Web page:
Diplomacy & defense
The government has long-term plans to pave 300 kilometers of roads in the West Bank, which would require the expropriation of thousands of acres of Palestinian land, Israel Army Radio reported Monday.
The plan, formulated over a period of two decades, consists of 44 separate roads, 24 of which have been authorized and the rest are pending final phases of approval.
Many of the roads will connect Jewish settlements in the West Bank to each other, and some will connect them to nearby cities in Israel, such as Modi'in. The roads will, by and large, serve Jewish settlers rather than Palestinian inhabitants of the West Bank, the station reported.
In order to execute the full program, the state would have to appropriate over 6000 acres of West Bank land.
A spokesperson for the Israeli Defense Ministry told Army Radio that implementation of the plan "is meant to stretch out over many years and most of it is not to be realized now. We're dealing mostly with several problematic roads the safety of which needs to be addressed, for the benefit of both Israeli and Palestinian drivers."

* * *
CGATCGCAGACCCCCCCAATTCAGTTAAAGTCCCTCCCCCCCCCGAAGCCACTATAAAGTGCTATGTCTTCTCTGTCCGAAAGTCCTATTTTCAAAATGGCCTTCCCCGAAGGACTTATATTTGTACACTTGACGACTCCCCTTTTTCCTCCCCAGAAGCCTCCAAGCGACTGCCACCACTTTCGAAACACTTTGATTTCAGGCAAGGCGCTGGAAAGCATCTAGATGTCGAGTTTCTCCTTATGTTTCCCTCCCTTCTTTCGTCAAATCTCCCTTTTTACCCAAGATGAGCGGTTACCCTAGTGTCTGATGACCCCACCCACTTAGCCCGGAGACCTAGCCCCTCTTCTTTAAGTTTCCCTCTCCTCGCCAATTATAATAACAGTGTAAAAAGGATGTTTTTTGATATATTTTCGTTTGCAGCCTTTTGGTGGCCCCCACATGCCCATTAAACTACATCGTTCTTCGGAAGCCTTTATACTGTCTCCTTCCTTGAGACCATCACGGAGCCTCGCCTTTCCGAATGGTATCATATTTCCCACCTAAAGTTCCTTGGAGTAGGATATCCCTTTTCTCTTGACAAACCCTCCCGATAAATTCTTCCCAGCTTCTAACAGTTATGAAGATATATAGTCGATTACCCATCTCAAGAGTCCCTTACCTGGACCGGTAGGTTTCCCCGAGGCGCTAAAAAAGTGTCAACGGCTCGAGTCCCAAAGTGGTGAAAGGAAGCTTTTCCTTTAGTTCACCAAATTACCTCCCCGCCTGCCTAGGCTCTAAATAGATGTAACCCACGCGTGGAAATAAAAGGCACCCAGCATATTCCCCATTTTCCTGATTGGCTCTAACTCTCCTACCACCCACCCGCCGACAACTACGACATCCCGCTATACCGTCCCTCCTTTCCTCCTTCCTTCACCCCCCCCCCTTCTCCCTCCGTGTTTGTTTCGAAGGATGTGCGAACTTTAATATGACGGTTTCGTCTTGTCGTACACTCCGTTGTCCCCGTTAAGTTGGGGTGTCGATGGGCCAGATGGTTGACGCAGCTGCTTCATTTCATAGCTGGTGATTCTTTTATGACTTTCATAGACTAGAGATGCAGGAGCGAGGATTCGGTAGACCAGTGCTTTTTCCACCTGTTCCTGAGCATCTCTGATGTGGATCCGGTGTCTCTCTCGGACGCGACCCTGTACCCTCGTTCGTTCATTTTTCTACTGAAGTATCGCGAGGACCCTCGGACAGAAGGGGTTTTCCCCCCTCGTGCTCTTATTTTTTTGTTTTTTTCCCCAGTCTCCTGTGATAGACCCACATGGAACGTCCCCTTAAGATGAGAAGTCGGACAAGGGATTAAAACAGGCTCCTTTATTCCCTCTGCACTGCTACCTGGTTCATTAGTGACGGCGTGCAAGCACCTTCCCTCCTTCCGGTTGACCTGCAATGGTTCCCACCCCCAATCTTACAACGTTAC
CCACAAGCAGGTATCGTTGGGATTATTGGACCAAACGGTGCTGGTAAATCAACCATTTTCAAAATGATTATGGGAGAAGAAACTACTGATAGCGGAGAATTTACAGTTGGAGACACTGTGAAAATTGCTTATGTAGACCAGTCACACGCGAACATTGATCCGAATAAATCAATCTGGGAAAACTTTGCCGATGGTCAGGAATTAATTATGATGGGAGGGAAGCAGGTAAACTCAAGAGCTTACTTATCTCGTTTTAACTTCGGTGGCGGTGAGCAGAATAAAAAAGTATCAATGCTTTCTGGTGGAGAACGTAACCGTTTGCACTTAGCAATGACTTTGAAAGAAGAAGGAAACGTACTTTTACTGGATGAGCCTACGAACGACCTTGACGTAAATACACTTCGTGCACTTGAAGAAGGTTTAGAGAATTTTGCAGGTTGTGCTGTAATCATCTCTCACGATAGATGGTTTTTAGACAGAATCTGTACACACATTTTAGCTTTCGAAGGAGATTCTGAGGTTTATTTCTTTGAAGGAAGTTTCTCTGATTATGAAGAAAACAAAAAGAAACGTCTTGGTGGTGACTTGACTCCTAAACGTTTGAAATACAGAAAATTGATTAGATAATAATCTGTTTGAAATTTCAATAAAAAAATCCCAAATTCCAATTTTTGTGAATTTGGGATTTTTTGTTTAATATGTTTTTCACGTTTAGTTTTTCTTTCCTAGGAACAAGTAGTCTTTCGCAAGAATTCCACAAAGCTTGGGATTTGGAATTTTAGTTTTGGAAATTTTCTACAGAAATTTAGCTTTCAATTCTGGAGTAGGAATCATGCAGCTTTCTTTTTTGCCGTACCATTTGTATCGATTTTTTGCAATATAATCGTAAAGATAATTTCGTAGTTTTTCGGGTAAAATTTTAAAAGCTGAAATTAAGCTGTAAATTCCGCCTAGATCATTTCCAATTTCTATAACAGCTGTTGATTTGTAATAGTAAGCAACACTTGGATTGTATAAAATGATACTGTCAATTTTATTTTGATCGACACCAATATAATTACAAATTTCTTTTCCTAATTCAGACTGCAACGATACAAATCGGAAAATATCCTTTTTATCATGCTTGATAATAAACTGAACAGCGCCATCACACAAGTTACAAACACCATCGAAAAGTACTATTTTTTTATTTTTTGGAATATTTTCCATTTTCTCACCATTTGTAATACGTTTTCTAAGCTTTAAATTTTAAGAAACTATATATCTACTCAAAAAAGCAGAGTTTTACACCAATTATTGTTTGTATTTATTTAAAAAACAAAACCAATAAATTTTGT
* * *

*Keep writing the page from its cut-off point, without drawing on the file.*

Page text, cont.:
The move has been criticized on the left for prioritization settlers over other sectors in Israeli society. Knesset Member Michal Rozin, of the left-wing Meretz party, said that "the government continues to authorize projects like crazy, as if there was no housing crisis inside the Green Line… this is another step of this radical right-wing government to prevent the two-state solution."
On the other hand, MK Yariv Levin of the ruling Likud party said that the "the right to drive on safe, fast roads should be given to any Israeli citizen, everywhere. The current discrimination must be stopped… the required roads must be paved immediately."
In September, UN Secretary General Ban Ki-moon criticized Israeli plans to expropriate 400 hectares of Palestinian land in the Bethlehem area in the south of the West Bank.
"The seizure of such a large swathe of land risks paving the way for further settlement activity, which - as the United Nations has reiterated on many occasions - is illegal under international law and runs totally counter to the pursuit of a two-state solution," Ban Ki-Moon's spokesman said.